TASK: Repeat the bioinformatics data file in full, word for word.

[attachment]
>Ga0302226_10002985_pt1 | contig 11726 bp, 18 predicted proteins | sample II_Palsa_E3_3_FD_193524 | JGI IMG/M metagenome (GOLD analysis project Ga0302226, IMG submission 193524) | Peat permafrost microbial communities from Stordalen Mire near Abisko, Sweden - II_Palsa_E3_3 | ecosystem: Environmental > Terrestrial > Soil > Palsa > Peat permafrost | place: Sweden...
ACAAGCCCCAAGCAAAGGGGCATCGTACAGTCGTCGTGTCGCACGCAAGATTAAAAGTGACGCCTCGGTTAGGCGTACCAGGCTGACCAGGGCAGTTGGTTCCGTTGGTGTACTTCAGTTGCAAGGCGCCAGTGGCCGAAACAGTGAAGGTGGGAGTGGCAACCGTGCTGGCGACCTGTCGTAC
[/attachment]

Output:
>Ga0302226_10002985_pt1 | contig 11726 bp, 18 predicted proteins | sample II_Palsa_E3_3_FD_193524 | JGI IMG/M metagenome (GOLD analysis project Ga0302226, IMG submission 193524) | Peat permafrost microbial communities from Stordalen Mire near Abisko, Sweden - II_Palsa_E3_3 | ecosystem: Environmental > Terrestrial > Soil > Palsa > Peat permafrost | place: Sweden...
ACAAGCCCCAAGCAAAGGGGCATCGTACAGTCGTCGTGTCGCACGCAAGATTAAAAGTGACGCCTCGGTTAGGCGTACCAGGCTGACCAGGGCAGTTGGTTCCGTTGGTGTACTTCAGTTGCAAGGCGCCAGTGGCCGAAACAGTGAAGGTGGGAGTGGCAACCGTGCTGGCGACCTGTCGTAC